DarkSide's managers have even said they'd be willing to sell a company's stolen data to a rival company or investors before making it public.
One expert from CrowdStrike told Wired (opens in new tab) that DarkSide's managers were former credit-card thieves who graduated to ransomware after they saw how lucrative it could be.
How can I protect myself from DarkSide ransomware?
If you're a home computer user, DarkSide and other top ransomware groups aren't as interested in you as they would have been a couple of years ago.
The big money now is in attacking large and medium-sized companies and other organizations — school systems, town governments, medical facilities, universities, police departments — that need to get their data back and can (often) afford to pay for it.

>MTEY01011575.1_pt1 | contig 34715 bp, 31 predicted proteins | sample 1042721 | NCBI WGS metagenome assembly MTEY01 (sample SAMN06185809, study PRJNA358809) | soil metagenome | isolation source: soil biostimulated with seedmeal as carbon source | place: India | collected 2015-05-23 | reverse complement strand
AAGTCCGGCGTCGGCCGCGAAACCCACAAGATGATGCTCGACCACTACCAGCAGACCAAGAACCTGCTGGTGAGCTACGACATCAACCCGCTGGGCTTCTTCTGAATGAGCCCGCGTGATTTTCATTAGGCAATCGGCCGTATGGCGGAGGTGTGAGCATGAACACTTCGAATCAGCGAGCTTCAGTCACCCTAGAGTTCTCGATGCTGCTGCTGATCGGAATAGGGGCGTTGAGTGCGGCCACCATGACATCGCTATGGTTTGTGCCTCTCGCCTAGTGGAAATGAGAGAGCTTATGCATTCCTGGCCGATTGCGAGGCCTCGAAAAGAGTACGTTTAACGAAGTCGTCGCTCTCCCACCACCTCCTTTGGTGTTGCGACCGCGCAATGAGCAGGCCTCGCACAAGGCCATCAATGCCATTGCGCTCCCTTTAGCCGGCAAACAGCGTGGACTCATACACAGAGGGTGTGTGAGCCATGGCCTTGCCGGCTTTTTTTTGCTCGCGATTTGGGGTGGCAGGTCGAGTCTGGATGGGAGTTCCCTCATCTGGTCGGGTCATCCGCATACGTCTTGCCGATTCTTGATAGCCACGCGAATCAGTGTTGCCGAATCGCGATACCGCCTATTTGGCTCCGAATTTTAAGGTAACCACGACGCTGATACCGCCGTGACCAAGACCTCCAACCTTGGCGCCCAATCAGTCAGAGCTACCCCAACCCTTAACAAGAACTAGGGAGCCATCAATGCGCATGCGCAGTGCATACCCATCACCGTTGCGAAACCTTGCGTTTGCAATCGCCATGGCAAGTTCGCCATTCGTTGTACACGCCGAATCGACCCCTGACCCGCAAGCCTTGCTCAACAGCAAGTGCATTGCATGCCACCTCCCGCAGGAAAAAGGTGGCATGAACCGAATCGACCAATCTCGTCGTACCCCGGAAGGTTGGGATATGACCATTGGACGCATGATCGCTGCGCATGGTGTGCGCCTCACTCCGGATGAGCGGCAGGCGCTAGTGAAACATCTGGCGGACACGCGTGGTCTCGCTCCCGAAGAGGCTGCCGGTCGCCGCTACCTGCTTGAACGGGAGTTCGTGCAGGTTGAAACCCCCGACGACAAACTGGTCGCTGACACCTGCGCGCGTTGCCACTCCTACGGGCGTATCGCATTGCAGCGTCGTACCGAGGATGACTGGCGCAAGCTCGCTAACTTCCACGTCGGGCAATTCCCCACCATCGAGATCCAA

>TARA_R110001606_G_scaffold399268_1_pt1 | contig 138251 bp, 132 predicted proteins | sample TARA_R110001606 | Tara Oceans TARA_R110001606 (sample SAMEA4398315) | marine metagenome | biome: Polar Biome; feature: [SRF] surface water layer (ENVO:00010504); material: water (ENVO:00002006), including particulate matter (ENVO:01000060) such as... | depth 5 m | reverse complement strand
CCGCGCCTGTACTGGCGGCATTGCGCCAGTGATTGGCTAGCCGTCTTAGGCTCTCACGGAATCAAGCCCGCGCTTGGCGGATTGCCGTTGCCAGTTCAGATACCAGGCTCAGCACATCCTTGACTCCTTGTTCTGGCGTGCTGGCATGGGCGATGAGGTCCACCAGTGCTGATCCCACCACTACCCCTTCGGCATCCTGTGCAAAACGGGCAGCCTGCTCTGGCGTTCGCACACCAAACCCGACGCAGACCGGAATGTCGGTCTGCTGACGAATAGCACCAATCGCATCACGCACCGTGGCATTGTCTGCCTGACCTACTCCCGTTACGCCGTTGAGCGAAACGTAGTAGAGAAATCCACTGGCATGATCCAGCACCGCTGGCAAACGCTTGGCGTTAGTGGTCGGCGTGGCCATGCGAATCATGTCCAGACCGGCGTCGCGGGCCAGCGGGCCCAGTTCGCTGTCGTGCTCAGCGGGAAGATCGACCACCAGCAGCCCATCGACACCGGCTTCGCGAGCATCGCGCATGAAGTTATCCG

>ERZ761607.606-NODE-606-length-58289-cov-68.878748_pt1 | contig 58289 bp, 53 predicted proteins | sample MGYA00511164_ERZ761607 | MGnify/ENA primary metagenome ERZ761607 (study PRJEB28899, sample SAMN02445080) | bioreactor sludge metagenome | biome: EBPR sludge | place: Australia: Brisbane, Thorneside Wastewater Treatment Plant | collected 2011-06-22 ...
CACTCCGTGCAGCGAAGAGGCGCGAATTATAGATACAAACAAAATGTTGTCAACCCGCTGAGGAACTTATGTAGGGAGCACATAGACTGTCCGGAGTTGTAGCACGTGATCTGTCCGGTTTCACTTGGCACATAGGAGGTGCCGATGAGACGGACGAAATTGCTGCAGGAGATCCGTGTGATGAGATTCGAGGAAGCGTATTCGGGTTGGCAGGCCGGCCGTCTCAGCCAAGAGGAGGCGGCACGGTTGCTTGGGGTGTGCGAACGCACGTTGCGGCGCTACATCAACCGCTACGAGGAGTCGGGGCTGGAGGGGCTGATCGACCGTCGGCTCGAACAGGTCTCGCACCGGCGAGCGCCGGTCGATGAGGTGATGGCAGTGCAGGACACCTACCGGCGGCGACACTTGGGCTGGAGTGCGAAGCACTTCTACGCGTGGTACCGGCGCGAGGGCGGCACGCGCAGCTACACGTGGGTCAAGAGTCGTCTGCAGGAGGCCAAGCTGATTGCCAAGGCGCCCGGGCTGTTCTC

The DarkSide managers have stated in press releases (opens in new tab)(yes, they have press releases) that they will not attack hospitals, schools, universities or government organizations.
"We only attack companies that can pay the requested amount, we do not want to kill your business," the group said in one of its first press releases after they declared their existence last August.
It's not clear how they can control which organizations their affiliates attack, though.
The DarkSide managers have even tried to donate some of their ill-gotten gains to charity (opens in new tab), but their donations were rejected.
Can you decrypt files encrypted by the DarkSide ransomware?
Information-security firm Bitdefender released a DarkSide decryption tool (opens in new tab) in January, but it likely will not work on files encrypted in DarkSide attacks since then.
This story was originally published May 11, 2021.